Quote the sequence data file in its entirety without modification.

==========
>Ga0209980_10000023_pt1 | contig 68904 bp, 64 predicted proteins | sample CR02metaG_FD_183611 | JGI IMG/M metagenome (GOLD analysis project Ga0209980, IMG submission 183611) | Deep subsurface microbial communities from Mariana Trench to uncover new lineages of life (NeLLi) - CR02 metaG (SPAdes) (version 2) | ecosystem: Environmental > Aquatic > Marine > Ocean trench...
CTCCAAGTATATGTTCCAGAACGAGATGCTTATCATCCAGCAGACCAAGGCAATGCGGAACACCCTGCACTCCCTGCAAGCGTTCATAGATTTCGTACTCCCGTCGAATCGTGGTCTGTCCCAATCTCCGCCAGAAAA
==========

>Ga0209980_10000023_pt1 | contig 68904 bp, 64 predicted proteins | sample CR02metaG_FD_183611 | JGI IMG/M metagenome (GOLD analysis project Ga0209980, IMG submission 183611) | Deep subsurface microbial communities from Mariana Trench to uncover new lineages of life (NeLLi) - CR02 metaG (SPAdes) (version 2) | ecosystem: Environmental > Aquatic > Marine > Ocean trench...
CTCCAAGTATATGTTCCAGAACGAGATGCTTATCATCCAGCAGACCAAGGCAATGCGGAACACCCTGCACTCCCTGCAAGCGTTCATAGATTTCGTACTCCCGTCGAATCGTGGTCTGTCCCAATCTCCGCCAGAAAA